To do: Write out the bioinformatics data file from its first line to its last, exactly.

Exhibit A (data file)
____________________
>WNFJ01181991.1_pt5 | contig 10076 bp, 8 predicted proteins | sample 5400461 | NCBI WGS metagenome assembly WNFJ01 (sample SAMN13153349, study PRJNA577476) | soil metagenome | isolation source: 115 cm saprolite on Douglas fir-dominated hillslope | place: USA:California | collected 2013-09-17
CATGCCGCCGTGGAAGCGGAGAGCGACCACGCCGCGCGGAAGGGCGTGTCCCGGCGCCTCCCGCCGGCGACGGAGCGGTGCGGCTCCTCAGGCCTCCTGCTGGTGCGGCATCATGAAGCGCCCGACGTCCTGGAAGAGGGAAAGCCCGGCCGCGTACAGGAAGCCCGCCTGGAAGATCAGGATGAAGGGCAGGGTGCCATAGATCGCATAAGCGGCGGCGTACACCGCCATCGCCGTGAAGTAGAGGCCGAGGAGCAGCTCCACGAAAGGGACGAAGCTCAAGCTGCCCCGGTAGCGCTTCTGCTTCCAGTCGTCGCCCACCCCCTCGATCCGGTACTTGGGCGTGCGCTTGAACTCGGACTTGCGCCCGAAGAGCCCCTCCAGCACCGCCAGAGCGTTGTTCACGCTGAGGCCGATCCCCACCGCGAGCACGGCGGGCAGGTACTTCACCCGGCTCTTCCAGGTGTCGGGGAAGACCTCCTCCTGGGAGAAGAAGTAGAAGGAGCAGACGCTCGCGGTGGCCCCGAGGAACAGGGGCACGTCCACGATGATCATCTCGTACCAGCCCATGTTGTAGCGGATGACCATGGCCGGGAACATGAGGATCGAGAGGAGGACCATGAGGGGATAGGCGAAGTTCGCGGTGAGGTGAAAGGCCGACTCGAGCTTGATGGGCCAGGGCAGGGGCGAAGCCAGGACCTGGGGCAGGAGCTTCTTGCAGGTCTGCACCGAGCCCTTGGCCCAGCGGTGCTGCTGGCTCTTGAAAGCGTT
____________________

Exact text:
>WNFJ01181991.1_pt5 | contig 10076 bp, 8 predicted proteins | sample 5400461 | NCBI WGS metagenome assembly WNFJ01 (sample SAMN13153349, study PRJNA577476) | soil metagenome | isolation source: 115 cm saprolite on Douglas fir-dominated hillslope | place: USA:California | collected 2013-09-17
CATGCCGCCGTGGAAGCGGAGAGCGACCACGCCGCGCGGAAGGGCGTGTCCCGGCGCCTCCCGCCGGCGACGGAGCGGTGCGGCTCCTCAGGCCTCCTGCTGGTGCGGCATCATGAAGCGCCCGACGTCCTGGAAGAGGGAAAGCCCGGCCGCGTACAGGAAGCCCGCCTGGAAGATCAGGATGAAGGGCAGGGTGCCATAGATCGCATAAGCGGCGGCGTACACCGCCATCGCCGTGAAGTAGAGGCCGAGGAGCAGCTCCACGAAAGGGACGAAGCTCAAGCTGCCCCGGTAGCGCTTCTGCTTCCAGTCGTCGCCCACCCCCTCGATCCGGTACTTGGGCGTGCGCTTGAACTCGGACTTGCGCCCGAAGAGCCCCTCCAGCACCGCCAGAGCGTTGTTCACGCTGAGGCCGATCCCCACCGCGAGCACGGCGGGCAGGTACTTCACCCGGCTCTTCCAGGTGTCGGGGAAGACCTCCTCCTGGGAGAAGAAGTAGAAGGAGCAGACGCTCGCGGTGGCCCCGAGGAACAGGGGCACGTCCACGATGATCATCTCGTACCAGCCCATGTTGTAGCGGATGACCATGGCCGGGAACATGAGGATCGAGAGGAGGACCATGAGGGGATAGGCGAAGTTCGCGGTGAGGTGAAAGGCCGACTCGAGCTTGATGGGCCAGGGCAGGGGCGAAGCCAGGACCTGGGGCAGGAGCTTCTTGCAGGTCTGCACCGAGCCCTTGGCCCAGCGGTGCTGCTGGCTCTTGAAAGCGTT